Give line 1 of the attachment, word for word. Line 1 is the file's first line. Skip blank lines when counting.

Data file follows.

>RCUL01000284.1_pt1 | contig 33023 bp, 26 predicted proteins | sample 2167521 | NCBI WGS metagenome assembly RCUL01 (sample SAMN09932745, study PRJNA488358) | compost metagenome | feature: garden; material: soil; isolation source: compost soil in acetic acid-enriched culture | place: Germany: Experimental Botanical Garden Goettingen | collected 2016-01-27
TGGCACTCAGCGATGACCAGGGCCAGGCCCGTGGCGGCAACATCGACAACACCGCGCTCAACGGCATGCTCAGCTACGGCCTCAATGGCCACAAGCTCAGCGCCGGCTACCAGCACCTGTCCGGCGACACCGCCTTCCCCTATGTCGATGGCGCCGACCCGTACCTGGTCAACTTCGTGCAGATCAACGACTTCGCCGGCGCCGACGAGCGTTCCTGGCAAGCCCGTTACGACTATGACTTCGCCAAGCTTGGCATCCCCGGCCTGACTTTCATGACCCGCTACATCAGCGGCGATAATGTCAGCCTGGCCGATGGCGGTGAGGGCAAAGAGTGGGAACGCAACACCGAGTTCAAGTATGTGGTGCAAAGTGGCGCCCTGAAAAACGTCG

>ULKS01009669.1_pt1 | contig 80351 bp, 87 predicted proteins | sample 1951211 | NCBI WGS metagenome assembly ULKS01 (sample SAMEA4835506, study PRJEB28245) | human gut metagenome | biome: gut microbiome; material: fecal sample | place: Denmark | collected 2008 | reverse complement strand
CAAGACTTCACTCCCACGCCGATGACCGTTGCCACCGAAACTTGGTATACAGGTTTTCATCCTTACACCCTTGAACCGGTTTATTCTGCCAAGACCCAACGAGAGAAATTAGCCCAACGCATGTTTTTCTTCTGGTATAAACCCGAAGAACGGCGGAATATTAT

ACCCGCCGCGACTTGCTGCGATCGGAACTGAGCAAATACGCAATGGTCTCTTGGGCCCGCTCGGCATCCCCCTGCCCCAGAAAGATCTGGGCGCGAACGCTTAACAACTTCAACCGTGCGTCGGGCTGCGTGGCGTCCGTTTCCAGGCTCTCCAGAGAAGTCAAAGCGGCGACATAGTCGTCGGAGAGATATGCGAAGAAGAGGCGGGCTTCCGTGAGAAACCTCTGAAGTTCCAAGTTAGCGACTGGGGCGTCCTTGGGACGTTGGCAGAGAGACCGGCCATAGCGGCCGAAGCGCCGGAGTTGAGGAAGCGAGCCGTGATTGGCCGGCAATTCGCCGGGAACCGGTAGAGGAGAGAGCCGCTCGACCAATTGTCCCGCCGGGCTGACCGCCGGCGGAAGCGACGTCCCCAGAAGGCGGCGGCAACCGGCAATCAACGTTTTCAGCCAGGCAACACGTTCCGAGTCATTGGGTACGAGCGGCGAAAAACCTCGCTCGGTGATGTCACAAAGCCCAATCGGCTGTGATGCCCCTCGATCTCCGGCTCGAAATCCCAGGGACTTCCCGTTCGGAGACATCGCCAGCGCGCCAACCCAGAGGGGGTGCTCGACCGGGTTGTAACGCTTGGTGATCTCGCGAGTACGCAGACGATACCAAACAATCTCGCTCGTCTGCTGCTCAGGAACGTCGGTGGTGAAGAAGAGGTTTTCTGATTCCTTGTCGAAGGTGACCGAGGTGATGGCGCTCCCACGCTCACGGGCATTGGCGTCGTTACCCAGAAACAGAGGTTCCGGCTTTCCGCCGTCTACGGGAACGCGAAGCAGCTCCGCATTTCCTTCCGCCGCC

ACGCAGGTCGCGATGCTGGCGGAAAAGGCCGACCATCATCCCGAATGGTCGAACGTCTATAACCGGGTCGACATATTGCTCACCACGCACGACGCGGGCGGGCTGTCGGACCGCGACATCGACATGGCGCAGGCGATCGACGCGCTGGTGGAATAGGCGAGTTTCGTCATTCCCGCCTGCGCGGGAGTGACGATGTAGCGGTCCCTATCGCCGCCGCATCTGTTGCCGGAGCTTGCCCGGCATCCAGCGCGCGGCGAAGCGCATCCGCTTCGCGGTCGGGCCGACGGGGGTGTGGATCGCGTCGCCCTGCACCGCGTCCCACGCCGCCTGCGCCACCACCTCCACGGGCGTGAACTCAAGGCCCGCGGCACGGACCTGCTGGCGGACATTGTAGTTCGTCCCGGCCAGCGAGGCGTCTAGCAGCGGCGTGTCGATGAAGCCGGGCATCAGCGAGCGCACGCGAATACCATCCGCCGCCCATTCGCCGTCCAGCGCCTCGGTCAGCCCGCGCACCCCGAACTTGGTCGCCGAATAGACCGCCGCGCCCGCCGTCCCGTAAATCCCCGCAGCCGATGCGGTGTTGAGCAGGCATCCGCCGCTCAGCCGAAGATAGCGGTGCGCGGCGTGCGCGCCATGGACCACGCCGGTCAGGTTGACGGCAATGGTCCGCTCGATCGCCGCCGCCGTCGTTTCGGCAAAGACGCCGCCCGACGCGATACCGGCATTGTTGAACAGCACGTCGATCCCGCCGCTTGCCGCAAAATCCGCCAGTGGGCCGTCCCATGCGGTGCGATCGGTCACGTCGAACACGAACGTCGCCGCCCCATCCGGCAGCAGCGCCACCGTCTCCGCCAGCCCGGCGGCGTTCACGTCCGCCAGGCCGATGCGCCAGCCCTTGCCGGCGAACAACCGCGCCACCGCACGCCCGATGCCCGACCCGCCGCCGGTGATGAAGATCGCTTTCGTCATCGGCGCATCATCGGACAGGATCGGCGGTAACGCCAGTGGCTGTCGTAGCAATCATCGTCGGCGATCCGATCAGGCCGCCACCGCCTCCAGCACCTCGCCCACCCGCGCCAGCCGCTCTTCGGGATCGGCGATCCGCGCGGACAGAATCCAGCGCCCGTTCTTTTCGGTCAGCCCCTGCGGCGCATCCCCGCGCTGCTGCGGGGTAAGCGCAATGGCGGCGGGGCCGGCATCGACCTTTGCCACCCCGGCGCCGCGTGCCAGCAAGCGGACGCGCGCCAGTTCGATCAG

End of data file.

>RCUL01000284.1_pt1 | contig 33023 bp, 26 predicted proteins | sample 2167521 | NCBI WGS metagenome assembly RCUL01 (sample SAMN09932745, study PRJNA488358) | compost metagenome | feature: garden; material: soil; isolation source: compost soil in acetic acid-enriched culture | place: Germany: Experimental Botanical Garden Goettingen | collected 2016-01-27